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Rioja is one of the greatest and most diverse wine regions not just in Spain, but around the world. It was the first region in Spain to earn DOCa status and has been known for generations for its traditional, long-lived reds and vibrant, complex whites.
But Rioja doesn’t just add value to Spanish-centric wine lists and old-school steakhouses. Today, wine buyers are making room for Rioja in every facet of their programs, from by-the-glass pours and under-$15 selections to reserve lists. And because of the range of what the region has to offer, everyone from new collectors to longtime connoisseurs is finding excitement in all that Rioja has to offer.
SevenFifty Daily and Rioja Wines recently brought together a panel of five top wine professionals from across the U.S. to explore, discuss, and taste what makes Rioja so particularly relevant right now. Robert Gamble, head sommelier at Catch in Las Vegas, pointed out that, above all else, Rioja is “an incredibly versatile wine” for a wine program. “It’s the red that you want by the glass,” with fantastic gastronomic abilities thanks to its vivid acidity. “With Rioja,” he added, “I always think of an intersection of sweet but also tart fruit. So there’s kind of this sweet black cherry intersecting with a tart cranberry.”
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That bright kick of acidity is one of the reasons that Rioja is so beloved on wine lists: Its ability to pair with a wide range of foods is unparalleled. At Catch, for example, Gamble relies on it to accompany the Asian-influenced seafood, steak, and sushi on the menu that wouldn’t, at first glance, seem to call out for the great Spanish red. But it works brilliantly, framing the dishes in entirely new and exciting ways. Rioja’s top wines, Gamble concluded, “will rival Bordeaux, will rival some of the best wines of Italy. In fact,” he added, the great names of Rioja “will rival, in my opinion, some of the best reds in the world.”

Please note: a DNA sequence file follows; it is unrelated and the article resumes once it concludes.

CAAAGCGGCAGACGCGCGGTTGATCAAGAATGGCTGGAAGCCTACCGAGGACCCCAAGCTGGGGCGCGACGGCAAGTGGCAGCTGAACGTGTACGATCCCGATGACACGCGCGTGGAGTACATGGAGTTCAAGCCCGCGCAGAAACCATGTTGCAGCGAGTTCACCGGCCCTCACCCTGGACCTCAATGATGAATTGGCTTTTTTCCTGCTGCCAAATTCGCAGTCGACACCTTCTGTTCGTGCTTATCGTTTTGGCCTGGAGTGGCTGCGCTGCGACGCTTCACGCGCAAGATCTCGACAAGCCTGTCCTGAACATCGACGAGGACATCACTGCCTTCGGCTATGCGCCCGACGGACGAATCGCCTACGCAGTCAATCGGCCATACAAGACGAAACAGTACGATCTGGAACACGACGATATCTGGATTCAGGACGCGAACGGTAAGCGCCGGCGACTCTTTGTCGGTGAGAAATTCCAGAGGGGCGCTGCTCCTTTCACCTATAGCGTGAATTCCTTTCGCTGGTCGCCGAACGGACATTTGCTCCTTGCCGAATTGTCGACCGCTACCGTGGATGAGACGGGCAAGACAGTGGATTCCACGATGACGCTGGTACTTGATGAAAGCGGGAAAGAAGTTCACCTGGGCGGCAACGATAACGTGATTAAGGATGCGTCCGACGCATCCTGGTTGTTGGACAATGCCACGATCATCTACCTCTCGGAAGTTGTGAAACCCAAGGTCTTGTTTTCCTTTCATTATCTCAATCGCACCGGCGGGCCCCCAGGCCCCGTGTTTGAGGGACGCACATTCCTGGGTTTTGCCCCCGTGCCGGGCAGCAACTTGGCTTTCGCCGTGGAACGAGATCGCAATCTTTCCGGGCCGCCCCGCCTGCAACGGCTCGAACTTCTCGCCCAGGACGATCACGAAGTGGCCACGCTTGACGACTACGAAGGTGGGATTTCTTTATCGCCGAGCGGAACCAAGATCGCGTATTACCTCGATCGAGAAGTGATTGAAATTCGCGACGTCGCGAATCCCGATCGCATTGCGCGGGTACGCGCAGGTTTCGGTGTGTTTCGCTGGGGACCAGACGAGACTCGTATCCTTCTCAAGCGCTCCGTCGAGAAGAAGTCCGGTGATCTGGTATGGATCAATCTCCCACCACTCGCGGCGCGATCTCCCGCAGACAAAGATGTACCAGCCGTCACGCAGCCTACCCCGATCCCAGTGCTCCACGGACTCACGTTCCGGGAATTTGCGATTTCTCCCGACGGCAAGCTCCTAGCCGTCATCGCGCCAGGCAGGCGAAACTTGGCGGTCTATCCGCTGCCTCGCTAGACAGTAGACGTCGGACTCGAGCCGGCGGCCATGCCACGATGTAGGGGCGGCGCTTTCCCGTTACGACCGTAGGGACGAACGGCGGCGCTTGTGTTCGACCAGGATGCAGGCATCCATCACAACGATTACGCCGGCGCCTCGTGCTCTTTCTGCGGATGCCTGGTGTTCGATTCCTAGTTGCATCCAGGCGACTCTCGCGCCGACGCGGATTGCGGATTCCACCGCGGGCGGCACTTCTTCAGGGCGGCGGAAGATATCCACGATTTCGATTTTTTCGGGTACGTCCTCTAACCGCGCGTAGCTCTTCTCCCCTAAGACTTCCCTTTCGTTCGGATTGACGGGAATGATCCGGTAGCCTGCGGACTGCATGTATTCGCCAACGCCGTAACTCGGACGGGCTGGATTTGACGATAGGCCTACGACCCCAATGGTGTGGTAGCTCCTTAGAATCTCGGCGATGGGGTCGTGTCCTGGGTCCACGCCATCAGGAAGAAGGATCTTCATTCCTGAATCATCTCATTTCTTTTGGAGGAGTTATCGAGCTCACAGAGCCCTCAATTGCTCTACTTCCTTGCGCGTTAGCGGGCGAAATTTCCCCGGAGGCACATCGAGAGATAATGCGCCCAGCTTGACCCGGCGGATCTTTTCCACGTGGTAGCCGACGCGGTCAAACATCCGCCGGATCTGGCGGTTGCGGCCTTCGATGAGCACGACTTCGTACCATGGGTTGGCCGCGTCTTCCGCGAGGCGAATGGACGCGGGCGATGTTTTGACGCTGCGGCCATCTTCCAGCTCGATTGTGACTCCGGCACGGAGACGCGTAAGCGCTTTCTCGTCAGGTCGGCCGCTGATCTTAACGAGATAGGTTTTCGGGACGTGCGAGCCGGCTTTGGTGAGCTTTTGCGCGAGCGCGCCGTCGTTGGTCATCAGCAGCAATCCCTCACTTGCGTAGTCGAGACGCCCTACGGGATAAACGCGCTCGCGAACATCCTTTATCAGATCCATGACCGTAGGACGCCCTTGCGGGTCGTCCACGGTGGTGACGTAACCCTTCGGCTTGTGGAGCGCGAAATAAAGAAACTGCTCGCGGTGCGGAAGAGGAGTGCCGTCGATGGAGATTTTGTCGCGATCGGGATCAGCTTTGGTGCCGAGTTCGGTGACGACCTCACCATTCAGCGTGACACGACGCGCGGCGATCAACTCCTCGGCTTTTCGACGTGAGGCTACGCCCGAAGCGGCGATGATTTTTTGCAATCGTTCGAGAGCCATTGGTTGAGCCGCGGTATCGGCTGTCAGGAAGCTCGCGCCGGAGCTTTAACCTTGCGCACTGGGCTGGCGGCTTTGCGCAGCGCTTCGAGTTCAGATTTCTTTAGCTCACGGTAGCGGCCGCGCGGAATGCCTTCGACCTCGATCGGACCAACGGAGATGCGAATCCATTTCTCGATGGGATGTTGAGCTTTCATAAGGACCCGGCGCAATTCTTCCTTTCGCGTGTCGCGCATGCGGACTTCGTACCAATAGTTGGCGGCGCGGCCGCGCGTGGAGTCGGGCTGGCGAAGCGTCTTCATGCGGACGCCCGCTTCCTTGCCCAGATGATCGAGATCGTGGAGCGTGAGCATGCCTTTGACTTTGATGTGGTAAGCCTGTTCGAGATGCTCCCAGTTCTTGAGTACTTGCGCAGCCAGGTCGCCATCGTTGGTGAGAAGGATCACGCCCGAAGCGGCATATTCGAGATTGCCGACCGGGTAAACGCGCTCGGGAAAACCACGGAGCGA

A Region of Diversity and Surprises
Until fairly recently, producers in Rioja were either discussed as being traditional or from the more modern school of production. Today, however, the boundaries between the two are more blurred than ever—and the wines, as a result, are compelling in often unexpected ways. A.J. Ojeda-Pons, the director of operations at Temperance Wine Bar in New York City, loves the “diversity of [what] Rioja can show,” he said. It boasts “all the tradition and the history, but now you have this new generation, and you have these styles that I wish people would go out and seek more because they’re just so eye opening and vibrant and fresh and lively and gastronomical. They’re food friendly, and there’s so, so much that you can do with these wines.”
The new generation that Ojeda-Pons talked about is driving the region forward in ways that are sometimes forward-looking and occasionally rooted in the deep past. The wine brought to the panel by Cyrus Tolman, the Spanish wine buyer for Houston Wine Merchant, is a perfect example. His bottle of Luberri Orlegi Rioja employed a bit of carbonic maceration, which was popular in Rioja Alavesa in particular well into the 18th century. By the turn of the 19th century, however, more stemless fermentations and oak-influenced styles came to the fore. Today, more and more producers are employing the technique, bringing back the old-school method of making their wine in a way that is paradoxically quite new.
The results are fantastic. It’s “really fun to just [experience] the carbonic side of stuff again, just for the gastronomical aspect,” Tolman noted. “But it’s really cool too that this sort of thing was traditional in Rioja Alavesa going way back, and so to kind of see that throwback and what it offers and brings to the table is deeply exciting.”
That sort of excitement is typical throughout Rioja, where unique attributes of land and microclimate are being leveraged in both traditional and more idiosyncratic ways—or both. Between the influence of the Atlantic in Rioja Alta, the cooler temperatures and higher elevations in Rioja Alavesa, and the influence of the Mediterranean in Rioja Oriental—not to mention the incredibly varied soils and underlying geologies between them—Rioja as a whole is capable of producing reds, whites, and rosés in a broad sweep of styles. That’s before the work of the winemaker even comes into play, which is increasingly used to interpret these classic terroirs in new and unique ways.
Age, Oak, and the Effects of Time